Suicide in the Workplace

by Heather Ford

The suicide rate in the United States has increased to more than 33 percent within 20 years. Trends have shown a surge in workplace suicide, with the most recent count recording more than 280 deaths. Suicide is not a-spur-of-the-moment decision but is likely the result of ongoing suffering or struggle that the victim feels to be undefeatable.

The highest rates of suicide for men was reported in the construction and mining industries, while women experienced the highest suicide rates in arts, design, entertainment and sports, and media.

In the workplace, bullying is the most preventable predictor of suicide.

Characteristics of Workplace Bullying
The typical targets of workplace bullies are independent, non-confrontational and highly skilled individuals. They are motivated, excel in their work and make the bully feel threatened. The
bully realizes his or her lack of control, then acts out from a place of vulnerability and insecurity.

Principal characteristics that signify workplace bullying include:

  • Being the target of regular, unwanted social behavior
  • Mistreatment that occurs over a prolonged period of time
  • Feeling unable to escape the situation These actions happen with increasing frequency and intensity — escalating to the point where the victim no longer knows how to mitigate the treatment.

Bullying in the workplace develops a harmful environment experience and can be even more dangerous when paired with negative factors outside of work. These factors might include relationship problems, substance abuse, physical or mental health issues, or financial or legal problems.

Issues at work are just another stressor for someone who is already vulnerable through suicide because of pre-existing conditions. In fact, a study published in the American Journal of Public Health revealed that bullied targets are twice as likely to have suicidal thoughts than those who were never bullied.

Solutions for Workplace Suicide
One might suggest that the easiest and best solution for mitigating workplace suicide is to remove the target, or bully, from the environment. However, negative health effects of bullying do
not disappear immediately after the person has changed jobs, or after the behavior has stopped. The trauma and anxiety that occur in situations of consistent bullying take time to resolve.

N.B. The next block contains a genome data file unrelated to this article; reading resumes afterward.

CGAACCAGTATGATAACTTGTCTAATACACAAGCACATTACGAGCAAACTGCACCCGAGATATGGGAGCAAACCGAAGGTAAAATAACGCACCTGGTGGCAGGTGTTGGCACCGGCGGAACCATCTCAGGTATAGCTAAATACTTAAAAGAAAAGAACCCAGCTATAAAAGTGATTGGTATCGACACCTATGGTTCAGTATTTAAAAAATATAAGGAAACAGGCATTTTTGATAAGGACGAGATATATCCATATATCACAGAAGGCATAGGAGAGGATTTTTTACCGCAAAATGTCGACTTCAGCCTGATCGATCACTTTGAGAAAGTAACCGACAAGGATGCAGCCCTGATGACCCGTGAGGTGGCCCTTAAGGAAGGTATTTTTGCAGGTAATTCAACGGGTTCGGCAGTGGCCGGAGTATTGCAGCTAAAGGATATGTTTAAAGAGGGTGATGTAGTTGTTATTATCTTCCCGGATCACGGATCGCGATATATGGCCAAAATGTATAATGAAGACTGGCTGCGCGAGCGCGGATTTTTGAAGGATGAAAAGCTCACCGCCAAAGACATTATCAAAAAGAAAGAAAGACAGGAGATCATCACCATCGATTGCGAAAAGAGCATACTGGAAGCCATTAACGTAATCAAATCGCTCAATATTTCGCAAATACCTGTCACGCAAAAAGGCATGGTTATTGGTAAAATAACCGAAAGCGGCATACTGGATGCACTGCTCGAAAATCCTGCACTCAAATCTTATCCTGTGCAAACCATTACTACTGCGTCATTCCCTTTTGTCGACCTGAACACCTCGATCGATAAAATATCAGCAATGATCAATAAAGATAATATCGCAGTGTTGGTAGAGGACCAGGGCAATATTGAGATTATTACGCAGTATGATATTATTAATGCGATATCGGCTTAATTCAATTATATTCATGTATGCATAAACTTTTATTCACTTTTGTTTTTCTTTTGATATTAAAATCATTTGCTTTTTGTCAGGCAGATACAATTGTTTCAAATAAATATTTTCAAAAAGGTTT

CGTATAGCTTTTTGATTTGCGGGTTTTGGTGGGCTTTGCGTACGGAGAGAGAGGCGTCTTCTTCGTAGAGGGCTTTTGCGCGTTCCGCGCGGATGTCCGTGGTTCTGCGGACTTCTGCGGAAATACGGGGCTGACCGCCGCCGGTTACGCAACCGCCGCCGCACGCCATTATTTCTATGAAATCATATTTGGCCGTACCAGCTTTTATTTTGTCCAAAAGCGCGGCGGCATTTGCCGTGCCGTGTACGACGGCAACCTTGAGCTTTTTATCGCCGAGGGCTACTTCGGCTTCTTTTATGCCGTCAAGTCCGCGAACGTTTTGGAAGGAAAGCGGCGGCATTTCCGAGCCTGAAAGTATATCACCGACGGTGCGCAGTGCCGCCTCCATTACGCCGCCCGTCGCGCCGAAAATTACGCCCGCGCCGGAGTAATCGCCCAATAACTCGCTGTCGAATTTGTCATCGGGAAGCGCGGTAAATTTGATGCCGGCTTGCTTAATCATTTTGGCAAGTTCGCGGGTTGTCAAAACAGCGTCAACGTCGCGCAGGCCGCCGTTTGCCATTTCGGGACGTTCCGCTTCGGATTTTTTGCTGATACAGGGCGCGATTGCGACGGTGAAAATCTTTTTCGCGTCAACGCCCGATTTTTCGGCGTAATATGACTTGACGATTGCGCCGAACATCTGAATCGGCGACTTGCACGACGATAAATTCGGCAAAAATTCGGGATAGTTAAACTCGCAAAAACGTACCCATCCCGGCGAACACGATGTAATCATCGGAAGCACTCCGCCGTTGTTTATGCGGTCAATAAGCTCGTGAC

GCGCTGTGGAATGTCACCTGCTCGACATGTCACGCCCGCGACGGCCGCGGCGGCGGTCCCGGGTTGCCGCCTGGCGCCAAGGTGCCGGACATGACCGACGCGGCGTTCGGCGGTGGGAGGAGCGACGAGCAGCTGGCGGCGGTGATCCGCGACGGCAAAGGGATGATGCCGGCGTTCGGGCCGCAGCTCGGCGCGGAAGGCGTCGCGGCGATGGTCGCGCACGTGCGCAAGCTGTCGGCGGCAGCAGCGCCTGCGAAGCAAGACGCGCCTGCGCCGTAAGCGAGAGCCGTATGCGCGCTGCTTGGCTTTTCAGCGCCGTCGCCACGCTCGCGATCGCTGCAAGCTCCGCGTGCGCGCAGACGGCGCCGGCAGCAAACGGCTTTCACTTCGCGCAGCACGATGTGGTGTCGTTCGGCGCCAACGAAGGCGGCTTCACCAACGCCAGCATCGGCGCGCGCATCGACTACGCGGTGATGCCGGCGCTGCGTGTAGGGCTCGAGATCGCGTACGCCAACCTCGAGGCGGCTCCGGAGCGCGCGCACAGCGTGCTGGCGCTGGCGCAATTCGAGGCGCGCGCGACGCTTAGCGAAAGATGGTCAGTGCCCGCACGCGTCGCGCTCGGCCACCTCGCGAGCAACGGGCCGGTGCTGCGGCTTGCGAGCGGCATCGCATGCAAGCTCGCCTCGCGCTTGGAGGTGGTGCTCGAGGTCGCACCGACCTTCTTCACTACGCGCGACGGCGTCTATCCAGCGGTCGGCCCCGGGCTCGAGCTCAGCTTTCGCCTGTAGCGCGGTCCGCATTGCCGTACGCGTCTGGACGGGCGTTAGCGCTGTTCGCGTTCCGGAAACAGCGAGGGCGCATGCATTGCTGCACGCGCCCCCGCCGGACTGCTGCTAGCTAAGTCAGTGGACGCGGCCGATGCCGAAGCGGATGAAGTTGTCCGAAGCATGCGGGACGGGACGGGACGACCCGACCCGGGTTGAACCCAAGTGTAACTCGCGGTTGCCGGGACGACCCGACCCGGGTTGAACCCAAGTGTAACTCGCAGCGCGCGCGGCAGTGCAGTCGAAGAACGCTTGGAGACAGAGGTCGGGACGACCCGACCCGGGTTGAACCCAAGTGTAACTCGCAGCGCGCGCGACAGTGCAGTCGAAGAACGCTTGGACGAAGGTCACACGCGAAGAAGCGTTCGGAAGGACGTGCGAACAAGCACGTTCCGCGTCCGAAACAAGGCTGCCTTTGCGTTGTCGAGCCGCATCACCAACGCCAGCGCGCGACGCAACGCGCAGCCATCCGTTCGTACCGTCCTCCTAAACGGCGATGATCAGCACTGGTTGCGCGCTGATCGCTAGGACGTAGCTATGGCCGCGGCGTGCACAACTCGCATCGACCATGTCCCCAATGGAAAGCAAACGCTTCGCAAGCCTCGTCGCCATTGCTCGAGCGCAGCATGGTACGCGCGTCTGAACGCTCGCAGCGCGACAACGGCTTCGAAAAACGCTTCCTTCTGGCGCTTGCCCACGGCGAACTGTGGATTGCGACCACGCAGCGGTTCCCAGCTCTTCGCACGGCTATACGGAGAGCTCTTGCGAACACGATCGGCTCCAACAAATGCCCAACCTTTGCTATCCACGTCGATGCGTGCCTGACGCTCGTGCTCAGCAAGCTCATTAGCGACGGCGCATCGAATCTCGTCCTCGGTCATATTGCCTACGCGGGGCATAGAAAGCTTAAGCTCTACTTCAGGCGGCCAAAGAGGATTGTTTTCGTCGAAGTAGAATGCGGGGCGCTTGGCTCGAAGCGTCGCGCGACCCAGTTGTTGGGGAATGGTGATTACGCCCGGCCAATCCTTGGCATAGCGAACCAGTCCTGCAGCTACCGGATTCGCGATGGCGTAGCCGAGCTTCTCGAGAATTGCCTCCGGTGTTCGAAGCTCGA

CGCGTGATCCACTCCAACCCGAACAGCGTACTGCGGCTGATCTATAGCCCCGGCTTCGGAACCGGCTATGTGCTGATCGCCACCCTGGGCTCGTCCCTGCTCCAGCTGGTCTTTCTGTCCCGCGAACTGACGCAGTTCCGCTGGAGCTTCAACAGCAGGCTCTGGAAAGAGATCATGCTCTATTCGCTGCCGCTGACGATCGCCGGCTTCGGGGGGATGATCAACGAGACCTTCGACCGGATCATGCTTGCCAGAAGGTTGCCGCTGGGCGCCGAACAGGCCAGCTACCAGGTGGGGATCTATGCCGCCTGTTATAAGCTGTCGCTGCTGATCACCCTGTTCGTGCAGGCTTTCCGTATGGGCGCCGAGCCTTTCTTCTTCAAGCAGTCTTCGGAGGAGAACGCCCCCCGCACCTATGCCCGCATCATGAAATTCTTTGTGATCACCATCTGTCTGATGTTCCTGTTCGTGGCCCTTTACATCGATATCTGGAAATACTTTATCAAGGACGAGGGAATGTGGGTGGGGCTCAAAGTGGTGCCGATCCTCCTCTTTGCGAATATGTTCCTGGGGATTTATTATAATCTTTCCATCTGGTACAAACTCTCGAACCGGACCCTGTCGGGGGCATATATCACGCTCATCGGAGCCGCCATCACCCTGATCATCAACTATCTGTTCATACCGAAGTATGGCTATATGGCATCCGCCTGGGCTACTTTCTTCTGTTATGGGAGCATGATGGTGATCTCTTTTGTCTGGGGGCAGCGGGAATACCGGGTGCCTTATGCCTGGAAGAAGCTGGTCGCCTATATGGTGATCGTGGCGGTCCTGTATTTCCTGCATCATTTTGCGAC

The relationship between bullying and negative health effects has been reported to be moderated by the victim having high self-esteem, continuous social support and a lack of social anxiety.
Workplaces can encourage positive mental health and contribute to suicide prevention by implementing a series of tactics. These strategies should consist of:

  • Increasing awareness of mental health and substance use disorders
  • Encouraging individuals to seek help
  • Making it easier for workers to access behavioral health care

Opening up the conversation about mental health, behavioral care, and suicide and self-harm is necessary in order to provide access to resources and care. Beginning a dialog on these topics
reduces the stigma around seeking help. Seeking help, whether through a trusted friend, fellow peer or behavioral health center increases survival from workplace bullying.

The average person spends around 90,000 hours in his or her lifetime at work. There is no denying that work environment needs to promote health instead of being a detriment to it. Workplaces need to create an environment that fosters communication, a sense of belonging and connectedness.

Heather Ford is a Licensed Professional Counselor who specializes in the treatment of Trauma with children and adults and is currently the director of Social Services at Destiny Springs Healthcare, which provides inpatient and outpatient treatment for adolescents, adults and geriatric patients.

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